Egypt and Turkey conclude 'frank' talks in Cairo

A rapprochement between Egypt and Nato-member Turkey has the potential to change the geostrategic landscape of the Middle East

Egypt's Deputy Foreign Minister Hamdi Sanad Loza meets with his Turkish counterpart and delegation in the foreign ministry headquarters in the Egyptian capital Cairo on May 5, 2021. Turkey and Egypt have begun slowly warming ties as they vie for regional primacy a decade after the Arab Spring, but analysts say deep-seated mistrust means full normalisation will take time. The talks come nearly two months after Ankara established the first diplomatic contacts with Cairo since 2013, as part of wider efforts to mend fences with Middle Eastern rivals / AFP / Khaled DESOUKI
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Egypt and Turkey wrapped up two days of “frank and deep” talks in Cairo on Thursday to normalise relations after eight years of tensions that pushed them close to hostilities last summer.

The two sides will assess the outcome of the talks before they decide on what to do next, a joint statement read.

The talks were seen as a dramatic turn in relations, whose sharp and rapid deterioration began when Egypt’s military removed Turkish-backed President Mohammed Morsi in 2013 amid a wave of protests against his divisive one-year rule.

Egypt and Turkey have since been at odds over a range of bilateral and regional issues, including the conflicts in Libya and Syria. Ankara has also attempted to muscle in on plans led by Egypt and Turkish rivals Greece and Cyprus to create a major energy hub in the East Mediterranean following the discovery of massive natural gas reserves.

“Discussions were frank and deep. They dealt with bilateral issues in addition to several regional issues, including the situation in Libya, Syria and Iraq as well as the necessity of achieving peace and security in the East Mediterranean,” said the joint statement.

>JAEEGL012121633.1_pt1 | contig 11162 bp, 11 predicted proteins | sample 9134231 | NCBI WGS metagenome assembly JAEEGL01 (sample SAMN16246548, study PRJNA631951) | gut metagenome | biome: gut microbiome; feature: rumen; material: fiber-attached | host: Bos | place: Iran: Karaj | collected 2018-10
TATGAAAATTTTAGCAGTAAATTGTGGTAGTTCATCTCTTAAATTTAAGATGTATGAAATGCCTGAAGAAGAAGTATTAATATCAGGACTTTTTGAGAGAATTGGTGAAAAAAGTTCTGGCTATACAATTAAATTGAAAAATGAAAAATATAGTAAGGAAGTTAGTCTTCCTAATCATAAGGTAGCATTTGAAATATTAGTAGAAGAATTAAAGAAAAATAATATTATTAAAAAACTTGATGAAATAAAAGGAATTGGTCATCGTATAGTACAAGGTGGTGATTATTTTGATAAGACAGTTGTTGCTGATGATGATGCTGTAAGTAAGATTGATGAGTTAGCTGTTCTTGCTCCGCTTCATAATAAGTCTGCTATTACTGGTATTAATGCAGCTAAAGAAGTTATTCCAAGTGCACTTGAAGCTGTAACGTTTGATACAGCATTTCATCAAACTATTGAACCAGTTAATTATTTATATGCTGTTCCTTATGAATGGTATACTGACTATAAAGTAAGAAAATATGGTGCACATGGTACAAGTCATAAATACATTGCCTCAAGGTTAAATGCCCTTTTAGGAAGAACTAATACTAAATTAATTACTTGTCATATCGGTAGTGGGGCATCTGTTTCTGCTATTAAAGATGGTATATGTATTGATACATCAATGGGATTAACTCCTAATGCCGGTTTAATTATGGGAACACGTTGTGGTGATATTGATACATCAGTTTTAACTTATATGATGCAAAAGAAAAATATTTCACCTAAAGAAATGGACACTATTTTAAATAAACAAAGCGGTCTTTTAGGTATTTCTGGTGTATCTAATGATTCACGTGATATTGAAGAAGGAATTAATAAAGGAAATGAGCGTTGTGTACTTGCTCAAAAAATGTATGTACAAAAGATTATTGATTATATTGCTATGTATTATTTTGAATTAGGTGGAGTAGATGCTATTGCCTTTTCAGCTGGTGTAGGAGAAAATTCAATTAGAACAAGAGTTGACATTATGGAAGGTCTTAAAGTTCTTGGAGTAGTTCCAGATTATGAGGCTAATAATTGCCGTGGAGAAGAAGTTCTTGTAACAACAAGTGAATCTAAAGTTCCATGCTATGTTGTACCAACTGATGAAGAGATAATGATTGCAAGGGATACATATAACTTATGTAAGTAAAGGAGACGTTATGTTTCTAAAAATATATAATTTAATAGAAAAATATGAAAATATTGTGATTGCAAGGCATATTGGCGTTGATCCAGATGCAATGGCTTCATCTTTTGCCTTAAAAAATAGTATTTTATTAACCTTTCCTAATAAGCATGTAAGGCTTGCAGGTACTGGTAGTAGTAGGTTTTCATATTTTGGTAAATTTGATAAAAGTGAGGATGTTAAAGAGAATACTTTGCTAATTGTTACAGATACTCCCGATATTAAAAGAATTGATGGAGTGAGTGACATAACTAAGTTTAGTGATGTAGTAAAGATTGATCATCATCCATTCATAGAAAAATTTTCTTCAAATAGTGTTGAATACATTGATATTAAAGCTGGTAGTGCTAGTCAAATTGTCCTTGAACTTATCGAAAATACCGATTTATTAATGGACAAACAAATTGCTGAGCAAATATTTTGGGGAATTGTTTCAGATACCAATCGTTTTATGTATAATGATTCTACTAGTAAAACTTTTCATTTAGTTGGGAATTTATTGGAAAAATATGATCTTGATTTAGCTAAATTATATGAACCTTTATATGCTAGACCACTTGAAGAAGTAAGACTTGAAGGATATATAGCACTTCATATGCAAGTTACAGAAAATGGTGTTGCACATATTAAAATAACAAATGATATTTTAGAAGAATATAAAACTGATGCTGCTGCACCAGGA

“The two sides will assess the outcome of this round of consultations and agree on the next steps.” It gave no further details.

A rapprochement between Egypt and Nato-member Turkey has the potential to change the geostrategic landscape of the Middle East a decade after a series of the Arab uprisings wreaked havoc across much of the volatile region.

The list of issues over which the two nations differ is long and would require compromises from both sides, but recent signs are somewhat encouraging.

Last summer, Egypt’s president, Abdel Fatah El Sisi, said he was prepared to deploy troops to Libya, where Turkey was backing the Tripoli-based Government of National Accord, if loyal militias took the town of Sirte from the Cairo-supported Libyan National Army and moved towards Egypt’s borders in the east.

But things have changed a great deal since in energy-rich Libya, where a ceasefire has been holding in the conflict-wracked country and a new unity government is in place.

Egypt is demanding the withdrawal of Turkish forces in Libya as well as foreign fighters shipped there by Ankara.

In a gesture of goodwill, Turkey has ordered three opposition television networks operating from Turkey to tone down criticism of the Egyptian government. Ankara has yet to decide on whether to extradite wanted members of the now-banned Muslim Brotherhood to face terror-related charges in Egypt.